A B E N G A L I CASE S T U D Y
are built around the author's past, his career as a British barrister's clerk at the Calcutta High Court, and his subsequent experiences as a reception clerk at one of Calcutta's prime hotels, the people he met and the people he saw - fictionalized memoirs with a thrust on the author himself being gradually carved out as a middle class Bengali - an absolute type in his struggles for economic survival, though not in his chance encounters with luck, who gains our affection for his innocence and honesty, so much so that we do not grudge him his bits o f luck. As the author tells us in his afterword to a later text - one of the two later filmed by Satyajit R a y - it is his own experiences f r o m his jobless days that partly crystallized into his portrayal of unemployment in that text, where he also reveals the deviousness and the immorality of the road to employment doubling up the sensibility of young Bengafis. The depiction of the flesh market lying on the fringe o f " o r d e r supplies" presupposes a righteousness reflected in the following words f r o m the afterword: I was doubtful if everyone would like this unpleasant tale of contemporary life. But I had only one aim. To leave by fictional means an authentic picture for future Bengalis of the worst humiliation and harrassment suffered in our time by the helpless unemployed young men and women of Bengal; and to remind the youth of this country and their parents that if a serious attempt is not made to solve the unemployment problem, the very foundation of our society and of individual life will collapse: The righteousness is also reflected in the quotation f r o m Sartre's preface to F a n o n ' s Wretched o f the Earth as an epigraph to the text, accusing everyone of potential complicity. Flesh features in yet another text as a bait for a good-natured Englishman in a bid to grab the management o f a prosperous British company's Indian branch, and the prime casualty turns out to be the wrecking o f an idealist scientist's dream of inventing a low-cost 1 From Svarga Marta Patal (Heaven Earth Hell) (Calcutta: Dey's, 1976).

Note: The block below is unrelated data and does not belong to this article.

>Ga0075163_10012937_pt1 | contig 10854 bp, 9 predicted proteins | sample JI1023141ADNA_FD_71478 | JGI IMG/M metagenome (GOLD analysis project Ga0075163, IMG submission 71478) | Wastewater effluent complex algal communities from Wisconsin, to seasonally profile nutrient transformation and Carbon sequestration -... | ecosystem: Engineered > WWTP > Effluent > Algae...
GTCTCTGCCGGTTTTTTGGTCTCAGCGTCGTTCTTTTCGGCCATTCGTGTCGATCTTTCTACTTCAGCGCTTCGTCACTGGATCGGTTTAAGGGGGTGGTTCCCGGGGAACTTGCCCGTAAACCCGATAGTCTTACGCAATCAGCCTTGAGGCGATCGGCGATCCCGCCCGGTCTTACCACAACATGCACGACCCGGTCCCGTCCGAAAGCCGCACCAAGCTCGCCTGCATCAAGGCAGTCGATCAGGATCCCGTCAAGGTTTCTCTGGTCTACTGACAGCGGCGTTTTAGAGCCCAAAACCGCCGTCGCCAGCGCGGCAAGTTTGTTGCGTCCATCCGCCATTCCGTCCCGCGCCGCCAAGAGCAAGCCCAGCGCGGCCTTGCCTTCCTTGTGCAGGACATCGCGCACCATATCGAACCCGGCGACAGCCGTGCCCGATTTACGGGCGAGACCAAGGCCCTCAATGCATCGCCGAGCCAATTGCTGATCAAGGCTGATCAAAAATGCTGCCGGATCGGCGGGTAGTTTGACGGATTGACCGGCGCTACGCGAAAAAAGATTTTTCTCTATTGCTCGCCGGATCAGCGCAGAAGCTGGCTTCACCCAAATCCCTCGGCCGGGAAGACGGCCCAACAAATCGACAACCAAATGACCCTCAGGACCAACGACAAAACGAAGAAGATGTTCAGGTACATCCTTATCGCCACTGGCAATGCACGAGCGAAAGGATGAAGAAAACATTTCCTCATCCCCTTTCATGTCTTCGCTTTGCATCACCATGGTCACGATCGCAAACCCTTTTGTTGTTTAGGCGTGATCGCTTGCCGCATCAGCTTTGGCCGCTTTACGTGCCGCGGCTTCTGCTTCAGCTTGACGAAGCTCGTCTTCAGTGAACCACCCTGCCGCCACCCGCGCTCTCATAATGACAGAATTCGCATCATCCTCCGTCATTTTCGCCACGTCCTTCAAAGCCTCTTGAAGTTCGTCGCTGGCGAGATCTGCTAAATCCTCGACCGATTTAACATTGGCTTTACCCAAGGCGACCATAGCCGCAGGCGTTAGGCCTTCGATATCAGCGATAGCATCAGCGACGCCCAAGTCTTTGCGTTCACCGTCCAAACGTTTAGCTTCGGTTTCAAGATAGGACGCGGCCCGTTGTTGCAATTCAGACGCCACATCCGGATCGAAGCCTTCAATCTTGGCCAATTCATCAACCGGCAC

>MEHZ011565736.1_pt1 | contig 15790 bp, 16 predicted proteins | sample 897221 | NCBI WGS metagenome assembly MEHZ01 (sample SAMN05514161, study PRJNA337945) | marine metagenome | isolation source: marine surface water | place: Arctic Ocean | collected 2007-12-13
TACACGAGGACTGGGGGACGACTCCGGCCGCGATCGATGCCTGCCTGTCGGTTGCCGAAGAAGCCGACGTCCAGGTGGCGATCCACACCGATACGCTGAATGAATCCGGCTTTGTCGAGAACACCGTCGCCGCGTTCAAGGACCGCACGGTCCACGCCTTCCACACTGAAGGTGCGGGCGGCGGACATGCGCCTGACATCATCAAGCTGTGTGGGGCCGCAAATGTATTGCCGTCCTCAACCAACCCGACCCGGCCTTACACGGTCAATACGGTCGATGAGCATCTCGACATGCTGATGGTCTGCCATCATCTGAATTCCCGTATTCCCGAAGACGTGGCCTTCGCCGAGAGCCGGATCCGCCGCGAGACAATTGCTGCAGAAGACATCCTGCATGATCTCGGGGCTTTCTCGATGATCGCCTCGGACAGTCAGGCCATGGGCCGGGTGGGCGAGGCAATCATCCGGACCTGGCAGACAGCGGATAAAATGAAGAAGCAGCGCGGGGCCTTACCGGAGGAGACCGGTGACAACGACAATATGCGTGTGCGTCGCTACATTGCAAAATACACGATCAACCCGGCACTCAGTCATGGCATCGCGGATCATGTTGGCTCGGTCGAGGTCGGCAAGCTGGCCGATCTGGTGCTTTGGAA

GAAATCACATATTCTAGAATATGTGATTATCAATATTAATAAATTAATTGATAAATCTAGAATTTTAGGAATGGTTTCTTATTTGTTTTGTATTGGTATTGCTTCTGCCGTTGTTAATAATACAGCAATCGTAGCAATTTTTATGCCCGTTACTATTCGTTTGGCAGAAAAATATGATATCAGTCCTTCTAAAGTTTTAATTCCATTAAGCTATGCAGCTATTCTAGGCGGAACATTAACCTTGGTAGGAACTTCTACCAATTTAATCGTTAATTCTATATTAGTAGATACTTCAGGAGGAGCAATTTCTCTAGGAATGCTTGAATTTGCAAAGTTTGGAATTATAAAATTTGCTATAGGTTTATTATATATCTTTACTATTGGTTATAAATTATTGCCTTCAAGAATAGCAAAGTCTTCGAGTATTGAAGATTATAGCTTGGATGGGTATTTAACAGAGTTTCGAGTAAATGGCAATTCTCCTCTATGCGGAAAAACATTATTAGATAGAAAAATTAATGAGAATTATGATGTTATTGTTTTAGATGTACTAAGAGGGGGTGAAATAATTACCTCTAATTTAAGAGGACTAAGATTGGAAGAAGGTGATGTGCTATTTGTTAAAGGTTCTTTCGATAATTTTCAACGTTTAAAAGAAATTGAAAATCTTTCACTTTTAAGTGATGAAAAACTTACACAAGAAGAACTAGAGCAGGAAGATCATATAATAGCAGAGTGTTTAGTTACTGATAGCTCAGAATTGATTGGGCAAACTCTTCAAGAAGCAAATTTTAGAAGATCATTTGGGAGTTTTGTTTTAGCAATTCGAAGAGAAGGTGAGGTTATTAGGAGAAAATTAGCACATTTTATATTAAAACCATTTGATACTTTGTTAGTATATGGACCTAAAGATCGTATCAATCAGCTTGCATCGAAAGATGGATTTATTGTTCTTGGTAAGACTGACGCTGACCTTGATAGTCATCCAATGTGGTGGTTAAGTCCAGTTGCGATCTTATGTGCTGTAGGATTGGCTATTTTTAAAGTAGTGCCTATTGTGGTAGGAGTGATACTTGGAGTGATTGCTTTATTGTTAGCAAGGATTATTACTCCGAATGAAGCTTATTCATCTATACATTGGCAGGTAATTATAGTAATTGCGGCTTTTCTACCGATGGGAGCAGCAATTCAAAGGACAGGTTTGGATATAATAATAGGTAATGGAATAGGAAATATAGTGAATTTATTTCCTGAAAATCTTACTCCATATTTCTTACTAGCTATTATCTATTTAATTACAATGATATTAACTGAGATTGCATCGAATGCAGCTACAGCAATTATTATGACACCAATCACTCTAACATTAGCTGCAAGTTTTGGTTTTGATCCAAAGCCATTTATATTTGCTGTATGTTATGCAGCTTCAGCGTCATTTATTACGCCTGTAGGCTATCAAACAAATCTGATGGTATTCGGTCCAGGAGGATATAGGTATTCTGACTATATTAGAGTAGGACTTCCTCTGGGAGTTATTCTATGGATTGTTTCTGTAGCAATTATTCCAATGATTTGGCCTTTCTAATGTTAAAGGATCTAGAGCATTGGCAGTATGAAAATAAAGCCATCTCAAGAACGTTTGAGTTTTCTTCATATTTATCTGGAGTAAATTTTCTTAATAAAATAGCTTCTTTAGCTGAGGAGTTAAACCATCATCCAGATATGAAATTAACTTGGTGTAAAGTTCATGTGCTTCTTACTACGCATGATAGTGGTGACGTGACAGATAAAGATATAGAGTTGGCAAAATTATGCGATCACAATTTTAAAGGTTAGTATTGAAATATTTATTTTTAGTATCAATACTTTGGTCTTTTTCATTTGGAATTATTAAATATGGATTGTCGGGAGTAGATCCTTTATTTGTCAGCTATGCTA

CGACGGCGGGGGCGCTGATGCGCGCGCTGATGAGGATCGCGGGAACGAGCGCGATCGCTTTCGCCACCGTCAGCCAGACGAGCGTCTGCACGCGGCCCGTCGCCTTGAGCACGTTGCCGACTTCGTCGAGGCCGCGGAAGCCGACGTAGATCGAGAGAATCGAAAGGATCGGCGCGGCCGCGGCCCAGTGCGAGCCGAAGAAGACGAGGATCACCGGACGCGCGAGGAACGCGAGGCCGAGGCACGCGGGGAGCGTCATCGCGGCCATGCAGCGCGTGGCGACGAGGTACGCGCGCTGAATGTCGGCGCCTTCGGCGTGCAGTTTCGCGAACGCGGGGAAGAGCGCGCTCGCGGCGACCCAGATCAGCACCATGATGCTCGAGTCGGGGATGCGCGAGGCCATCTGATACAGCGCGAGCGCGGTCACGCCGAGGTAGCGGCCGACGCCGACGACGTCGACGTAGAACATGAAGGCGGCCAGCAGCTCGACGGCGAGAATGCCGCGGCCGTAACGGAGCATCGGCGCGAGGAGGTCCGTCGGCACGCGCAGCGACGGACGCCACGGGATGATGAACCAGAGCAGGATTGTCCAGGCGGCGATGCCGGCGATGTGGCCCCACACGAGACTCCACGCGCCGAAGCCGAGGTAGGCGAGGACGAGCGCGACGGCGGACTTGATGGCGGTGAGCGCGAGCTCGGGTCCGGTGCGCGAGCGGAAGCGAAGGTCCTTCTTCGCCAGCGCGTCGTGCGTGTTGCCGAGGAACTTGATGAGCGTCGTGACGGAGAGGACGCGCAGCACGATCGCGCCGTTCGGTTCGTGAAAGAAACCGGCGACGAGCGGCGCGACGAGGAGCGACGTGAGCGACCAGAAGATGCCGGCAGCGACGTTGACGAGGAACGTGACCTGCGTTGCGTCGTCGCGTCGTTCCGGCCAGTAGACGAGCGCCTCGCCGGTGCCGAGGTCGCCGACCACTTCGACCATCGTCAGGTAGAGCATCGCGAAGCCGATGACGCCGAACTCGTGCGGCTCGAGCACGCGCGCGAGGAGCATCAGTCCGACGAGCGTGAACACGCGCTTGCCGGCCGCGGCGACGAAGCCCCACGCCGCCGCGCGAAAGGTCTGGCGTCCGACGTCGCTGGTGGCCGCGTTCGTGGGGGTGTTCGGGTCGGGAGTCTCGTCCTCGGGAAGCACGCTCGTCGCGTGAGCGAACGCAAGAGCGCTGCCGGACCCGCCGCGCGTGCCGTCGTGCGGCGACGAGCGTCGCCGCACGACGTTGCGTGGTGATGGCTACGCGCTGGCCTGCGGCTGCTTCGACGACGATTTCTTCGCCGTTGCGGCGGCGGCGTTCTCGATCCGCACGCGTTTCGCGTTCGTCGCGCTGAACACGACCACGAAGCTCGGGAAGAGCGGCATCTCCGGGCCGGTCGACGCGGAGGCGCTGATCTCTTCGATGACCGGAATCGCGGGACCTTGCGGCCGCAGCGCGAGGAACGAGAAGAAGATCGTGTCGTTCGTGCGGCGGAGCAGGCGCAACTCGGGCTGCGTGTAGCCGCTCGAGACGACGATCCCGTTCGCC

agricultural aid. But the true turn in that text comes when the mastermind behind the grabbing operation, a crooked and highly sought-after legal adviser who was once denied the bride he had wanted for poor practice, and who has all these years built up a thriving business as if in revenge and as if to prove to society that he had been worthy of that bride, finds out to his utter dismay that the victimized scientist is his one-time hoped-for bride's son - a surrogate son, that is. The price for his nomination to the company's chairmanship is paid with his own surrogate flesh - poetic justice indeed. A more effective instance of such justice is available in a text which deals with a business magnate and owner o f an ever-packed commercial theatre, who after long favours from the lead actress is now bent on taming a younger actress-cure-dancer, independent and of the new breed, and who, being denied by her, out o f vengeance has her killed in a seeming accident, but also loses his son, to whom the actress had turned to be delivered from the father's clutches. Success has ever been his forte - how could he lose to a young thing? But he did not know that he would have to pay the toll with his own flesh. Along with these texts on justice, and as portrayals of employment of the most coveted kind, are texts dealing with company executives whose sole ambition is to rise higher and higher. A variation on the bourgeois ideal o f success, the management ideal is 'drive': if one cannot summon it one will simply be pushed out. " I n all men sits an archer", says a newly circulated executive motto in one text. ~ In another, an experienced manager who has taken in hand a sick company as a sheer challenge, preaches that the ancient Indian gospel o f the right to action but not to its fruit has been the bane o f modern Indian production. In yet another, a young executive takes his first stride by putting aside his one-time ideal, Shakespeare, as a mere meddler in an executive brain. But however good and moral, however self-confident, however harmoniously 2 From Tirandaj (The Archer) (20th edn., Calcutta: Dey's, 1985).